Following the release of their self-titled debut EP last year, Bay Area trio Sour Widows are releasing a new EP called Crossing Over on April 23 via Exploding in Sound. This week they’ve shared a new song from it called “Bathroom Stall”, which has quite a hefty backstory, as singer Maia Sinaiko reveals:
“This song is about a relationship I had with someone who struggled with addiction, who very tragically passed away three years ago while we were together. It’s about some moments we shared, and how it feels to walk around carrying that person and those experiences with me while the world stays normal. I wrote the song because I wanted to preserve and document what happened to me, to write out the scary stuff and just let it sit there forever. I think it’s funny that it’s called ‘Bathroom Stall’ and that it has that image in it; the song goes from heavy and dark to ordinary and totally pedestrian in a sentence, which feels absurd. And that’s kind of what it’s like to grieve. That’s kind of what’s hard to explain about grief, how absurd it is. Part of you goes to a different planet and part of you stays walking around like an alien on Earth, going to the bathroom and looking at the moon and shit.”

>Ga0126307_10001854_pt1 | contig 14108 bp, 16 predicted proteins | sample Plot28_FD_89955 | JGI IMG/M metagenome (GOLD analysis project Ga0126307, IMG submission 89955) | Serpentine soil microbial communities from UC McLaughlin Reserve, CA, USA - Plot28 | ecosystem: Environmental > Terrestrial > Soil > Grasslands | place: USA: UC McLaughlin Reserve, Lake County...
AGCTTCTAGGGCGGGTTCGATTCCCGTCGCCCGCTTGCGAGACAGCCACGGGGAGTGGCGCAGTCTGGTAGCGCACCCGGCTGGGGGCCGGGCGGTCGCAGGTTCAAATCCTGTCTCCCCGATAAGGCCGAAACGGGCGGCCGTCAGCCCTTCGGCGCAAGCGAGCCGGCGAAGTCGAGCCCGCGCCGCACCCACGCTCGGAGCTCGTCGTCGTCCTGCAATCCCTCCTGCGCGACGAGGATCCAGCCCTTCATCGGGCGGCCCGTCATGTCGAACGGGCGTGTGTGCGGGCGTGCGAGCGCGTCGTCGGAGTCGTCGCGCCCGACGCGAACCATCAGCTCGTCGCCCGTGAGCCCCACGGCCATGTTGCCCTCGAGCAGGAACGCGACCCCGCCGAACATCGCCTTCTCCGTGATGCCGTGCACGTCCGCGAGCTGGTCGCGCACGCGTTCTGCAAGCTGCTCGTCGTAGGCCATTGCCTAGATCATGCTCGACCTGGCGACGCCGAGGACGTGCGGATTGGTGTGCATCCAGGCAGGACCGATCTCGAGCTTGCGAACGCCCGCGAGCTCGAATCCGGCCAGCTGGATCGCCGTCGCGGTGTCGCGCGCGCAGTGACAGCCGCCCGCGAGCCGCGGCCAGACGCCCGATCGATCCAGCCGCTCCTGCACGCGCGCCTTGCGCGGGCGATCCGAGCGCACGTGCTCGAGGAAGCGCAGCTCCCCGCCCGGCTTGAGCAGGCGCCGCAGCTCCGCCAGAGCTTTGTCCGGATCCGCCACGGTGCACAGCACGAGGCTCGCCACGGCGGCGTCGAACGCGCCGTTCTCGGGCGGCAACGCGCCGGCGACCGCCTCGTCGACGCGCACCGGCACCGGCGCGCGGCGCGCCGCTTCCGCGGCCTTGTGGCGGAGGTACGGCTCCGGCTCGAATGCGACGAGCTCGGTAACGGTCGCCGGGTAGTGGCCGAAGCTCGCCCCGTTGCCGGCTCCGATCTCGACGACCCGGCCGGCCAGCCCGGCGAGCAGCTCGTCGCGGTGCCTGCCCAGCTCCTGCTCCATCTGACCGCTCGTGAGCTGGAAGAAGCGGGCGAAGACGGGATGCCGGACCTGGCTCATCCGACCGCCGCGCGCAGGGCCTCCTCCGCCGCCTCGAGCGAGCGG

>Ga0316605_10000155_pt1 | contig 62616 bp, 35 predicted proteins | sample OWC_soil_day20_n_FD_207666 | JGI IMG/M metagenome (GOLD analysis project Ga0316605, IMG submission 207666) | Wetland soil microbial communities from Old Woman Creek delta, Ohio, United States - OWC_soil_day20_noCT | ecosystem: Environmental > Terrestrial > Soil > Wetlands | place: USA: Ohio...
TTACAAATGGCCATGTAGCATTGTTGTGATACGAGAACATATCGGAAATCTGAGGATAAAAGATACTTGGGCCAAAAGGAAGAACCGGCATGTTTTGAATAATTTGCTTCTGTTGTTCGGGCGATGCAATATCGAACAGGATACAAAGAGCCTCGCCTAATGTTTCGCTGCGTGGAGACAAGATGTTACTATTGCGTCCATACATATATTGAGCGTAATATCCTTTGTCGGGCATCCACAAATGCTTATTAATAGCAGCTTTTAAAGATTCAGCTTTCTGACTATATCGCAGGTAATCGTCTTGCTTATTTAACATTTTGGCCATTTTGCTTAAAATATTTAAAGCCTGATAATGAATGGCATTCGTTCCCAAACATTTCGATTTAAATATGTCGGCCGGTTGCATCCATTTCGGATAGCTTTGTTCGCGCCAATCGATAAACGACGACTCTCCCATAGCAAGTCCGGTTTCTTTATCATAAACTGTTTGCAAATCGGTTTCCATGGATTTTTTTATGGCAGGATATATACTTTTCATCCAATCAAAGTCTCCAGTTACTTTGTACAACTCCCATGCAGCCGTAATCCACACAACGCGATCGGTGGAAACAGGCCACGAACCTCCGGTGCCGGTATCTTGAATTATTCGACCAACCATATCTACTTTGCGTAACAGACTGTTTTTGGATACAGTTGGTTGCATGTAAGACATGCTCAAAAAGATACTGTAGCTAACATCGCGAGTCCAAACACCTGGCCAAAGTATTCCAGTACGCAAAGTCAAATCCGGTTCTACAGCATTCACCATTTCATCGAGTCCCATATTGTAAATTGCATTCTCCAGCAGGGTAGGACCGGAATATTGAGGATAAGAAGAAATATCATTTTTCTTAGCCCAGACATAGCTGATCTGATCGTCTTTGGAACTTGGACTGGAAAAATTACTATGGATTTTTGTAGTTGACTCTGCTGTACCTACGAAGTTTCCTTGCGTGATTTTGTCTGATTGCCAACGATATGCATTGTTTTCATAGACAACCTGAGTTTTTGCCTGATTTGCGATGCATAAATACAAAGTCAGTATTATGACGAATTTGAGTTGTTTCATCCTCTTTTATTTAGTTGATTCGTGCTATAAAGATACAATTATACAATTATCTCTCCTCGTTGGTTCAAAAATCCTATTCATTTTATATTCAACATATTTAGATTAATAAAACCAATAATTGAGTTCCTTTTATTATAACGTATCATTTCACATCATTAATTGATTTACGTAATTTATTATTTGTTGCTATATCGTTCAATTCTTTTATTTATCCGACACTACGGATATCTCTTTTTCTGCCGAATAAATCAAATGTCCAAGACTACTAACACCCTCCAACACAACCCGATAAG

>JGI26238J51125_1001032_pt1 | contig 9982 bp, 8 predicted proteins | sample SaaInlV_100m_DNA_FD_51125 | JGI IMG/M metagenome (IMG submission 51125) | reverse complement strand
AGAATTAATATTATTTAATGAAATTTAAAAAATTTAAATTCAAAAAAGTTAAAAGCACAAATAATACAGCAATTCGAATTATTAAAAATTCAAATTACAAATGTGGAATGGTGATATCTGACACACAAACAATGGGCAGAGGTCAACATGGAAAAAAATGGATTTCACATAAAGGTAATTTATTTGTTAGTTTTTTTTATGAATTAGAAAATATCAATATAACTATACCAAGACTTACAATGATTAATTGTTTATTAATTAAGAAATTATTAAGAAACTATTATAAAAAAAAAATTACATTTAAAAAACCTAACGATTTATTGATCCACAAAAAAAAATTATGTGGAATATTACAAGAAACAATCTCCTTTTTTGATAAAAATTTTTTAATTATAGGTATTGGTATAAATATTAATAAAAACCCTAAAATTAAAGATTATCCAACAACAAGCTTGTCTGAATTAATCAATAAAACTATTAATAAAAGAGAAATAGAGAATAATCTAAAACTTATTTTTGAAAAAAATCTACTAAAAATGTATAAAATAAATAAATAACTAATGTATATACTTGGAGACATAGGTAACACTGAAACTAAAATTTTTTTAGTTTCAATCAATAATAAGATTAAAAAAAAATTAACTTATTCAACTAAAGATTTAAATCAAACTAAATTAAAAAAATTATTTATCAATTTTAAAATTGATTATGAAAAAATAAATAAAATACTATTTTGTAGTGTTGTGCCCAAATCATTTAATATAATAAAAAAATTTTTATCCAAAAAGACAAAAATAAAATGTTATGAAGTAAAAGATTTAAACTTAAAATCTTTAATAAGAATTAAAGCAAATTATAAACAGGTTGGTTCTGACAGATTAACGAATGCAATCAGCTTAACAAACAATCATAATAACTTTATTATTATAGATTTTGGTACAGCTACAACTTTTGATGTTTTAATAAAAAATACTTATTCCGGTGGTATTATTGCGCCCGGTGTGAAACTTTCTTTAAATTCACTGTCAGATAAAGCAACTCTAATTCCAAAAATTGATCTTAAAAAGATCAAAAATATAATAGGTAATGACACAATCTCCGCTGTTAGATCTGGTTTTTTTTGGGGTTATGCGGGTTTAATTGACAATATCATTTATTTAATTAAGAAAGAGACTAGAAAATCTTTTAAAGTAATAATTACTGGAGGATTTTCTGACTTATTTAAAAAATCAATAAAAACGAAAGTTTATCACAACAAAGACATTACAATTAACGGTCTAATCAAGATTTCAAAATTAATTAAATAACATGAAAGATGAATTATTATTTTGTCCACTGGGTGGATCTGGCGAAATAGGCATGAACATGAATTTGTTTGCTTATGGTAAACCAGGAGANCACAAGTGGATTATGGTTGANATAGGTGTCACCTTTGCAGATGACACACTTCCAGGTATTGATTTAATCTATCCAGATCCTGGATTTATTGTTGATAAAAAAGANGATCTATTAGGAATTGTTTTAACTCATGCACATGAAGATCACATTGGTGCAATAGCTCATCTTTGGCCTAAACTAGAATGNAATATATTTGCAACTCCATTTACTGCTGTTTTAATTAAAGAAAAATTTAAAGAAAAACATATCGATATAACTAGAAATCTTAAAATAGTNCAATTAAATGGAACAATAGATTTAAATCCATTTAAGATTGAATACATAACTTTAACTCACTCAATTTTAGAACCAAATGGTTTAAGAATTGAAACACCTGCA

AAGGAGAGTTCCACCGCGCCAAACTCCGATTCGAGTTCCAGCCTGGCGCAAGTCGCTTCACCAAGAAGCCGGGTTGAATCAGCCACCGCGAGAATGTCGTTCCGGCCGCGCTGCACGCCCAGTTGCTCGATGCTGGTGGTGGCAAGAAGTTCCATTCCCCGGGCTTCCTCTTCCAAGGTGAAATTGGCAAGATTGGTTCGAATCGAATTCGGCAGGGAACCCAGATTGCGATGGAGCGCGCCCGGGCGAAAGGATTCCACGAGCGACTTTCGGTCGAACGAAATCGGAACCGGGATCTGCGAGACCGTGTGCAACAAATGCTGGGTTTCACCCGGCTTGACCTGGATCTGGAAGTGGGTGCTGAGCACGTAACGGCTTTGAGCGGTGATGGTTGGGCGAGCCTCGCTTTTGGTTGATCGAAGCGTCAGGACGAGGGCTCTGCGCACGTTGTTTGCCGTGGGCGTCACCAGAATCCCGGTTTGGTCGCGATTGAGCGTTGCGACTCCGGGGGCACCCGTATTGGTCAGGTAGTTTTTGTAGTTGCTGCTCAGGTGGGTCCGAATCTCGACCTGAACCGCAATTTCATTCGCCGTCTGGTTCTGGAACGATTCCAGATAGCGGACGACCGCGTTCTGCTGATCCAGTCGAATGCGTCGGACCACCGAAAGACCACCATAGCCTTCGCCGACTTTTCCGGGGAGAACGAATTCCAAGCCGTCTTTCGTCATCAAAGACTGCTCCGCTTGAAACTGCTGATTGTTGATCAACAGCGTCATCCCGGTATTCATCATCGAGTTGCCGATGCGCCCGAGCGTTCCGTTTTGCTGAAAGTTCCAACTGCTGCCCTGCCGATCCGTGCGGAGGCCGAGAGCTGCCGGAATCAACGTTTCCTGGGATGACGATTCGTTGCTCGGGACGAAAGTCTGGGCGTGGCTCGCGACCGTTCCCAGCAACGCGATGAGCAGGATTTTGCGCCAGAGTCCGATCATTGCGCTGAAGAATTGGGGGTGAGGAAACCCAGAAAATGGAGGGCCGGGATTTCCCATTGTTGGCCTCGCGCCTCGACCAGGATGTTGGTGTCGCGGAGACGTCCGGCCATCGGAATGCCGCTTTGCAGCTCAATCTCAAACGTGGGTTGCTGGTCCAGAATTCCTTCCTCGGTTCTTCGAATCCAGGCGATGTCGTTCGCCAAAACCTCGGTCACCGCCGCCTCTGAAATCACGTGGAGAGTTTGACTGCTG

“Bathroom Stall” begins sweetly, whispering drums and spindly acoustic creating a warm folk atmosphere, and it could easily be mistaken for a love song when Sinaiko begins “I clean up your room / I keep it nice for you.” Sour Widows are patient in their sonic build, working in tandem with Sinaiko’s slowly growing concerns: “I can’t keep track of you / I wait for a sign that you’ll come home soon.” These neuroses begin to coil and curdle, and Sinaiko’s vocals are harmonised to fully express the love and worry when they sing “Do I feel like I would if the house were on fire?” They can’t keep out the horrible memories for much longer, stuck in recollections of overdoses and frantically trying to shove their fingers down their friend’s throat. It’s only a matter of time before Sinaiko’s fears manifest as a burning pyre of emotion, and Sour Widows’ patience pays off as they enter the final minute with force, reflecting their singer’s piercing and excoriating grief.